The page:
Note the "URL" can be a function in which case it is passed the values of the "PathParameters" and should return the proper URL.

The "HTTPSMethod" is merely the "Method" in HTTPRequest.

I only provided one method for the StackExchange connection, which is search. Here is the raw version:

stackexchangedata["RawSearch"] := {
  "URL" -> "https://api.stackexchange.com/2.2/search/advanced",
  "HTTPSMethod" -> "GET",
  "Parameters" -> {
    "q", "accepted", "answers", "body", "closed", "migrated", 
    "nottagged", "title", "user", "url", "views", "wiki", "sort", 
    "order", "page", "pagesize", "fromdate", "todate", "min", "max", 
  "RequiredParameters" -> {"site"}


Then the calls proper are defined as:

 Block[{params = Association[args], raw},
  raw =
    <client_type>`rawkeydata[id, base_call, Normal@params]];

Where the <client_type> is either the KeyClient or the OAuth client and the base_call is the "raw" call that the function depends on. This is how we will define our "Search" call:

 Block[{params = Association[args], raw},
  raw =
   With[{a = ImportString[KeyClient`rawkeydata[id, base_call, 
    Normal@params], "RawJSON"]}, 
  If[KeyMemberQ[a, "quota_max"], $stackexchangecallmax = 
  If[KeyMemberQ[a, "quota_calls"], $stackexchangecalls = 
   a["quota_calls"]]; If[KeyMemberQ[a, "items"], a["items"], a]


I don't know what this function does (haven't seen it have a meaningful implementation outside of the Twilio API)

For now stick with:


Returned Functions

The last thing in our <service_name>.m file should then be these three functions:

{<service_name>data, <service_name>cookeddata, <service_name>sendmessage}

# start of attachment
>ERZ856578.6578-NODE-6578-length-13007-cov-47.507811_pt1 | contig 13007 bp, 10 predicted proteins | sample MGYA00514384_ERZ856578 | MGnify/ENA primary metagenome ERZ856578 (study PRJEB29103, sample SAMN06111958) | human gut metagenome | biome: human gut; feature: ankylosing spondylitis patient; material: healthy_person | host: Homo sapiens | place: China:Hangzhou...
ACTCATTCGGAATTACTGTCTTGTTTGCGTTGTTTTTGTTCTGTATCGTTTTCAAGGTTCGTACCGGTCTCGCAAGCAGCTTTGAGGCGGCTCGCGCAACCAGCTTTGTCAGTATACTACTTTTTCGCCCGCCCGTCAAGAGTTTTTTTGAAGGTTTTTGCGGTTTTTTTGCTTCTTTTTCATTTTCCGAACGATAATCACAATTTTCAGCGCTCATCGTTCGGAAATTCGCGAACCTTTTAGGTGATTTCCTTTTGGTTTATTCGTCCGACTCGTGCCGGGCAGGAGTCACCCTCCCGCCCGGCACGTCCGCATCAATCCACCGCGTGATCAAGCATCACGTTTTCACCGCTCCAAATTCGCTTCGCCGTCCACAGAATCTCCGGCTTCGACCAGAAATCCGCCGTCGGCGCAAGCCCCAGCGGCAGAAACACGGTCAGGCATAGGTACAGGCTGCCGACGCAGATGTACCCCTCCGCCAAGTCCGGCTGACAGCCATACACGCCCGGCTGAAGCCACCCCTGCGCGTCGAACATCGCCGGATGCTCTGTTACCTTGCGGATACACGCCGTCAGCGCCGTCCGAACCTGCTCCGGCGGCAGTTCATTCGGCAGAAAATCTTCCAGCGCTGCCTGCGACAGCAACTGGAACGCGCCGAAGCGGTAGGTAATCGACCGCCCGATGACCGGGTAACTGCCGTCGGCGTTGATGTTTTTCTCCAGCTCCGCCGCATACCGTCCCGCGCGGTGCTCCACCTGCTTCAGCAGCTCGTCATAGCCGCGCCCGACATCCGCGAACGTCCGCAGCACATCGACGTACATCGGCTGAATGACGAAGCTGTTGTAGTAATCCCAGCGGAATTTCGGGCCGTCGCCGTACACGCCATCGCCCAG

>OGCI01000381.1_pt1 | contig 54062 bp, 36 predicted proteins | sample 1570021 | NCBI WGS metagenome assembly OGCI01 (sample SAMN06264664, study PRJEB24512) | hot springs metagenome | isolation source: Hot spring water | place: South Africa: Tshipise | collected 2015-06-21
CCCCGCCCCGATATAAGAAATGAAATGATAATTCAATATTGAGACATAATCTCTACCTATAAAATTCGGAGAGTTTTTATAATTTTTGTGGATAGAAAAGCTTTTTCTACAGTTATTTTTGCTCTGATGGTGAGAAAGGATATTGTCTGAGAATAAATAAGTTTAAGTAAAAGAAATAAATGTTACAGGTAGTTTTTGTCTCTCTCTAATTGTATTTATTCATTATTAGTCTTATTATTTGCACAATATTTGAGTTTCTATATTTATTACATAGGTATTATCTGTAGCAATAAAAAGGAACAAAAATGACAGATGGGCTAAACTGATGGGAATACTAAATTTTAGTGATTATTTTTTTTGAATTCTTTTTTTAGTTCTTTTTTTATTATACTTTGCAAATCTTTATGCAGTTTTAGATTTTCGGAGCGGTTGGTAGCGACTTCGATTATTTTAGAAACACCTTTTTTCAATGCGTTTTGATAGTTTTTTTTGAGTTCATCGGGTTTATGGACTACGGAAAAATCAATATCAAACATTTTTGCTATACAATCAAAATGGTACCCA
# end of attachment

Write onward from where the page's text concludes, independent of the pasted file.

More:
These implement the service connection interface.


With that in place we pack and save our paclet and we can then test how it works:

In[1]:= $se = ServiceConnect@"StackExchange"

Out[1]= ServiceObject["StackExchange", 
 "ID" -> "connection-be87e3a01215e882e70342ae55ea8522"]

And we can see our icon got included:

enter image description here

And our basic search works:

In[9]:= $se["Search", {
    "site" -> "mathematica.stackexchange.com",
    "q" -> "curated data paclets"
   ] // Normal // First

Out[9]= <|"tags" -> {"curated-data", "paclets"}, 
 "owner" -> <|"reputation" -> 7252, "user_id" -> 38205, 
   "user_type" -> "registered", "accept_rate" -> 41, 
   "profile_image" -> 
s=128&d=identicon&r=PG&f=1", "display_name" -> "MB1965", 
   "link" -> 
 "is_answered" -> True, "view_count" -> 18, "answer_count" -> 1, 
 "score" -> 3, "last_activity_date" -> 1495744664, 
 "creation_date" -> 1495744664, "question_id" -> 146894, 
 "link" -> 
 "title" -> "Custom curated data function for multiple datasets"|>

Hopefully this is enough to get ones own paclets built.

  • $\begingroup$ Do you have any tips on how I can inspect the paclet code before installing it? I tried to run the rest of the code in this answer, but I guess I need to install the paclet in order for the example to work. $\endgroup$ Commented Aug 21, 2017 at 13:01
  • $\begingroup$ @JacobAkkerboom it's on my GitHub or you can download the paclet to a temp dir and unpack it there. $\endgroup$
    – b3m2a1
    Commented Aug 21, 2017 at 13:23
  • $\begingroup$ Ah I guess it is here somewhere. Nevermind :P $\endgroup$ Commented Aug 21, 2017 at 13:58
  • 1
    $\begingroup$ @JacobAkkerboom yeah the stuff is there. AWS uses a different authentication client scheme than the standard ones so Mathematica doesn't have native support for it. It's on my todo list to implement, but I've never needed it and really WRI should be doing that type of thing, not its user base. $\endgroup$
    – b3m2a1
    Commented Aug 21, 2017 at 20:25